Use Of Restraints And Seclusion
Clarke Ross, 703-312-7894
||For Immediate Release
17 Feb 99
"The use of involuntary mechanical or human restraints or involuntary seclusion is only justified as an emergency safety measure in response to imminent danger to one's self or others. These extreme measures can be justified only so long as, and to the extent that, the individual cannot commit to the safety of themselves and others."
Adopted by the NAMI board of directors, October 25, 1998
The statement is a foundation for further work by the Subcommittee on Accreditation Oversight, Committee on Public Policy and Communications
EXISTING ADVOCACY POSITIONS
- Mandate the Health Care Financing Administration (HCFA) to strengthen existing regulatory protections and consistency across all facility types so that the same standard applies regardless of the classification of the facility.
- Mandate that all facilities report to a third-party legal entity within the state whenever there is death or significant injury.
- Mandate all facilities utilize the services of non-legal citizen and family monitoring groups who can conduct unannounced visits.
POLICY EXPANSIONS - February 9, 1999
(Adopted by the NAMI board of directors, February 9, 1999)
Restraint and seclusion have no therapeutic value. They should never be used to "educate patients about socially acceptable behavior;" for purposes of punishment, discipline, retaliation, coercion, and convenience; or to prevent the disruption of the therapeutic milieu.
"Restraints shall be used only with a physician's order and only for emergency safety use. In emergency situations, a RN may initiate the use of restraints for the protection of the patient and/or others. Immediately the physician on duty/on-call shall be contacted and a verbal order must be obtained. The physician involved shall see the patient within thirty (30) minutes of the initiation of the restraints and document his/her assessment of the patient in the medical record. Orders shall specify up to one hour. Specific behavioral criteria written by the physician, including the patient's proclamation of safety, shall specify when the restraints will be discontinued, to ensure minimum usage. When a physician's order has expired, the patient must be seen by a physician and his/her assessment of the patient fully documented as an emergency safety use before restraints can be reordered. Restraints may only be continued for periods of up to one hour at a time and each renewal must be made by a face-to-face examination by the physician. (*)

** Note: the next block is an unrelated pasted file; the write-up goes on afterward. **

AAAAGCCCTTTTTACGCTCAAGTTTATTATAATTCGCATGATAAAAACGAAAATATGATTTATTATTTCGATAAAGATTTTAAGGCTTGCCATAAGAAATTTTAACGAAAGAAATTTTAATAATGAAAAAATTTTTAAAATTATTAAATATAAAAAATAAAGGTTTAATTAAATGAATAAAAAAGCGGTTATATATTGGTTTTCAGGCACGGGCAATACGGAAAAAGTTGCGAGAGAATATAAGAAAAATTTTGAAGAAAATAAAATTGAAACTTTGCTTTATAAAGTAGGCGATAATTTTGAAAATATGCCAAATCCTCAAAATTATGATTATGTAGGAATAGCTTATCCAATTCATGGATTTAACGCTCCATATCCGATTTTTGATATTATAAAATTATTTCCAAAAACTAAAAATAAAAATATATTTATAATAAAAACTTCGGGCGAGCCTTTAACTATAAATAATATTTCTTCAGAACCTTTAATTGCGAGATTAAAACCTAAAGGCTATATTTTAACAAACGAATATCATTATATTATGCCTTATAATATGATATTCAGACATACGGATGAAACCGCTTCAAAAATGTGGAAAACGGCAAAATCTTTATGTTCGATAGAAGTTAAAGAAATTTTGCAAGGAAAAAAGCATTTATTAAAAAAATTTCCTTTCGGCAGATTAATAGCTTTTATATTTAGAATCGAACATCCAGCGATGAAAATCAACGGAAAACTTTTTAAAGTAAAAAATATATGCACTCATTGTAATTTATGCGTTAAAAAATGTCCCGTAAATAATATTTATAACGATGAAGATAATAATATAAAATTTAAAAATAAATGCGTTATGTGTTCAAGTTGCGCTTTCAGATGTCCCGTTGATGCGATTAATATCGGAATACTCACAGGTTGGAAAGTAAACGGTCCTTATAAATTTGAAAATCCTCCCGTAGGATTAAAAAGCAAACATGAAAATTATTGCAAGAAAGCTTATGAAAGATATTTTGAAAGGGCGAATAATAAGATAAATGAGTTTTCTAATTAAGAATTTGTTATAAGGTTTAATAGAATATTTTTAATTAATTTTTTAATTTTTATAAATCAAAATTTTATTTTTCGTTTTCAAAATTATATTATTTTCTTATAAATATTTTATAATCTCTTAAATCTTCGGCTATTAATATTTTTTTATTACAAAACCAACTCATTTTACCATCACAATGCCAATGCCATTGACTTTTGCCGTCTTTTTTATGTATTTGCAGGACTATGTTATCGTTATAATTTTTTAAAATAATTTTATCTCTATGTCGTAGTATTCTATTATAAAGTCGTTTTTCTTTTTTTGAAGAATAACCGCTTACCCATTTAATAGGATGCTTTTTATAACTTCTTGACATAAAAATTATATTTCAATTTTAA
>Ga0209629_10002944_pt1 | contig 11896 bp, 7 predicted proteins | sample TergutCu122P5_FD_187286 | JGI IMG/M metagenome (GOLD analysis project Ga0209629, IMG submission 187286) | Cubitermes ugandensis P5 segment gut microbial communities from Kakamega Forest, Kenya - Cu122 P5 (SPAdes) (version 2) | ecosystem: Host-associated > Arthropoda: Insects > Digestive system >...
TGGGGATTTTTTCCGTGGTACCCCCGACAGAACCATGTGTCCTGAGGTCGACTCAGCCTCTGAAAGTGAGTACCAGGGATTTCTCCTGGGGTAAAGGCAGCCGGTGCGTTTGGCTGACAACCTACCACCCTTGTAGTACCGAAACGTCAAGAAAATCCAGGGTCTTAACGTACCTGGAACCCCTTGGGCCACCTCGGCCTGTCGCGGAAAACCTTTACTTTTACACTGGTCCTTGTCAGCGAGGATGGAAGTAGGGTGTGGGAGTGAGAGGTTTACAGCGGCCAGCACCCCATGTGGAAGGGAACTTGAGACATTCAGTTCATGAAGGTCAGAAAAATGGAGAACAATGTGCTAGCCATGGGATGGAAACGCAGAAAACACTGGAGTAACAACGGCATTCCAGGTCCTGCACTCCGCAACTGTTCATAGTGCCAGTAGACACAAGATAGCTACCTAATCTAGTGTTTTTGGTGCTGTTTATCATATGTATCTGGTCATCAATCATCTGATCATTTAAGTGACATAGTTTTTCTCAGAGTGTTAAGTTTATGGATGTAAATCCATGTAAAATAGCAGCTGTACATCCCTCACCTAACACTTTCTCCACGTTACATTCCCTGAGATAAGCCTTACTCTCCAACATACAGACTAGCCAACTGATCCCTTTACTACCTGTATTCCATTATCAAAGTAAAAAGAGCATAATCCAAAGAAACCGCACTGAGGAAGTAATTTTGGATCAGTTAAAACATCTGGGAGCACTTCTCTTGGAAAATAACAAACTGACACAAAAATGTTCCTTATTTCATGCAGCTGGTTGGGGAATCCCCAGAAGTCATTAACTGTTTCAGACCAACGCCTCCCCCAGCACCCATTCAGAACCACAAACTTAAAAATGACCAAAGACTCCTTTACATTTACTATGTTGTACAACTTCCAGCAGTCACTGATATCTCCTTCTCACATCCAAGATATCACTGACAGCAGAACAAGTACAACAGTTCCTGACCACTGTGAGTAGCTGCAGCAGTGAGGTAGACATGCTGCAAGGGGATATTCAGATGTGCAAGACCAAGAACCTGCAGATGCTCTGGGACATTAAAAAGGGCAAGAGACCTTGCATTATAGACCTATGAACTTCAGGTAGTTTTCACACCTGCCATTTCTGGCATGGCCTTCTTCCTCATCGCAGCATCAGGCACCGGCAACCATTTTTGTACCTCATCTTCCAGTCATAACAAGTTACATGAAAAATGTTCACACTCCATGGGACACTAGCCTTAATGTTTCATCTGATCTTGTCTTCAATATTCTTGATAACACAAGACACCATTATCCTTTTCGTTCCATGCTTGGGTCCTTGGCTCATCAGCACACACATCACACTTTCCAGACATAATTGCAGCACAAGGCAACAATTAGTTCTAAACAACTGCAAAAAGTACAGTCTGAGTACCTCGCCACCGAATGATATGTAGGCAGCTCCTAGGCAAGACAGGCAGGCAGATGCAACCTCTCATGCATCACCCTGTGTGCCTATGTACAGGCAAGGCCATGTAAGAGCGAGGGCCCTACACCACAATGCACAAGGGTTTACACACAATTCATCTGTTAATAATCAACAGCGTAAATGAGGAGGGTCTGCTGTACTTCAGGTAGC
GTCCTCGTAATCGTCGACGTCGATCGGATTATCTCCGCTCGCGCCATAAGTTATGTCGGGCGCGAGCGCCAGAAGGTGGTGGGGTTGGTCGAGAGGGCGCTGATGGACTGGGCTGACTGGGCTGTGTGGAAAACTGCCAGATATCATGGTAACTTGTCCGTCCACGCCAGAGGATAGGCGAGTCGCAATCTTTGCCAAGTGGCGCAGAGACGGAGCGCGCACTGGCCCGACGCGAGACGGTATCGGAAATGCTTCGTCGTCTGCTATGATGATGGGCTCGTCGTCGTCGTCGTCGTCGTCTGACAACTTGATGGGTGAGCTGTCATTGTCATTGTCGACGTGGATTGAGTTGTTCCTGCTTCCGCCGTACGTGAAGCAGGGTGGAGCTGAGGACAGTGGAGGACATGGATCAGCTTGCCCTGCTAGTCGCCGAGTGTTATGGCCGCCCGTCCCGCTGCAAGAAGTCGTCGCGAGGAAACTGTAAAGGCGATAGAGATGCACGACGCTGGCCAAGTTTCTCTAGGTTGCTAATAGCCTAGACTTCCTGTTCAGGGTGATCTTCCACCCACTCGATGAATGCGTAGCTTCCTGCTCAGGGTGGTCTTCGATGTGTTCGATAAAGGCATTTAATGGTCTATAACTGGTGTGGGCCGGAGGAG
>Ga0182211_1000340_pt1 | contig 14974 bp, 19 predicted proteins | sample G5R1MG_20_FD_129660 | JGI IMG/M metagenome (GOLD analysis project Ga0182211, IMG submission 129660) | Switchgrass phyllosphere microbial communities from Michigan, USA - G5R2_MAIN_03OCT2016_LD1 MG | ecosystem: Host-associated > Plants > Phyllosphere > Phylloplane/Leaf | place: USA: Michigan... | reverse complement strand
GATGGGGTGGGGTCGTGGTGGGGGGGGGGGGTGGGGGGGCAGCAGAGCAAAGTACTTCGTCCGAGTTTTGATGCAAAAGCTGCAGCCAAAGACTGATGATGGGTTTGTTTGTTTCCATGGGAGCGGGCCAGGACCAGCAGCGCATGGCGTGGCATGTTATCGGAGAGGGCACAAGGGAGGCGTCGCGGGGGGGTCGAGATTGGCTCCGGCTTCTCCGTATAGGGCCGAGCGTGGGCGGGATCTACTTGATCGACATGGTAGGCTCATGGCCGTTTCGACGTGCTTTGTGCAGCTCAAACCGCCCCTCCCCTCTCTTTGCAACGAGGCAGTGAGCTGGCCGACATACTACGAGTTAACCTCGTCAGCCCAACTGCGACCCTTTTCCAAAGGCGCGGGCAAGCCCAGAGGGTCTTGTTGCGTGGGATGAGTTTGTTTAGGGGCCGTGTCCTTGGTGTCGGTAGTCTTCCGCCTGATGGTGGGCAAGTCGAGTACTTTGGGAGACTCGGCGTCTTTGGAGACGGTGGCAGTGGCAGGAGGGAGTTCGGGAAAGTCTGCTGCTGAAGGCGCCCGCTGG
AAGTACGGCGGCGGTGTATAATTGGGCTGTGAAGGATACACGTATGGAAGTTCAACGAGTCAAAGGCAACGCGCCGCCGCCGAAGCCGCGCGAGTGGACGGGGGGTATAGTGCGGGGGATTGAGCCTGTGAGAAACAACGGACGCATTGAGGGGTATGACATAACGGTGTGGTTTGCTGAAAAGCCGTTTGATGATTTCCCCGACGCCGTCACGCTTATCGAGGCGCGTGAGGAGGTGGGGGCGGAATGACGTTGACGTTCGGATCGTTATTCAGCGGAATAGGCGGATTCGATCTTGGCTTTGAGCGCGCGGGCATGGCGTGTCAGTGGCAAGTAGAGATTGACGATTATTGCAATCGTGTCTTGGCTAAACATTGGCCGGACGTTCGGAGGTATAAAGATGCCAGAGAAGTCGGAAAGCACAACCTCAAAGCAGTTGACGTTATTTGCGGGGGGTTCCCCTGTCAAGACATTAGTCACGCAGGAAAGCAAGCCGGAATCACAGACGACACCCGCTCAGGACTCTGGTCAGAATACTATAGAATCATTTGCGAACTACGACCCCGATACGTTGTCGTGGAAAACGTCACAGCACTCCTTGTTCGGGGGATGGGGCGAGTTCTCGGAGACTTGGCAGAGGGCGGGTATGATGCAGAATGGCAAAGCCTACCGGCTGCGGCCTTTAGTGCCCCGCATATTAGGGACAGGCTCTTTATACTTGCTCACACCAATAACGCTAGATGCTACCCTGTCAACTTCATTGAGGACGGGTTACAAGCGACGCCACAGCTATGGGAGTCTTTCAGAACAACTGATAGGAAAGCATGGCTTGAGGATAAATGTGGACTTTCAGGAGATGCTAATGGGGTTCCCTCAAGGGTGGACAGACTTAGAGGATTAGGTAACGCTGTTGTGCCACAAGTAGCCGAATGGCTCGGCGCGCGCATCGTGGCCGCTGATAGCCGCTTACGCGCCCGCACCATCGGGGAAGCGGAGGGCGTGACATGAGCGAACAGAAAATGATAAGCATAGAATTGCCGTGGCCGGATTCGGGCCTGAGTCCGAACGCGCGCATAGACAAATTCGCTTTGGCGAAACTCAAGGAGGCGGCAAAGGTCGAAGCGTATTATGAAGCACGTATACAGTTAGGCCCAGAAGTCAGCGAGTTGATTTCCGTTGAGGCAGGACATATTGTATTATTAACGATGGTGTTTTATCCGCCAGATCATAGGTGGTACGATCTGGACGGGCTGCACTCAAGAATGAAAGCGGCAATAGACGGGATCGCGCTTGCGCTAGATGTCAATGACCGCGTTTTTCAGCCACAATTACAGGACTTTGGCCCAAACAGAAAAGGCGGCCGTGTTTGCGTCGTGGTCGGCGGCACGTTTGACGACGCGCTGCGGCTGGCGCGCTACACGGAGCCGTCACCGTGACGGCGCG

(*) Based on the Pennsylvania Office of Mental Health and Substance Abuse existing policies and procedures.
Every restraint must be treated as a sentinel event1 and a root cause analysis2 must be generated.
Following each use of restraints and seclusion, the patient should receive trauma counseling.
Treating professionals must adhere to the patient's advance directive, if there is one.
Further Information: Clarke Ross, 703-312-7894
1 Sentinel event is defined by JCAHO as an unexpected occurrence involving death or serious physical or psychological injury, or the risk thereof. The phrase "or the risk thereof" includes any process variation for which a recurrence would carry a significant chance of a serious adverse outcome. Events are called "sentinel" because they signal the need for immediate investigation and response.
2 A root cause analysis is a process for identifying the basic or causal factors that underlie variation in performance, including the occurrence or possible occurrence of a sentinel event.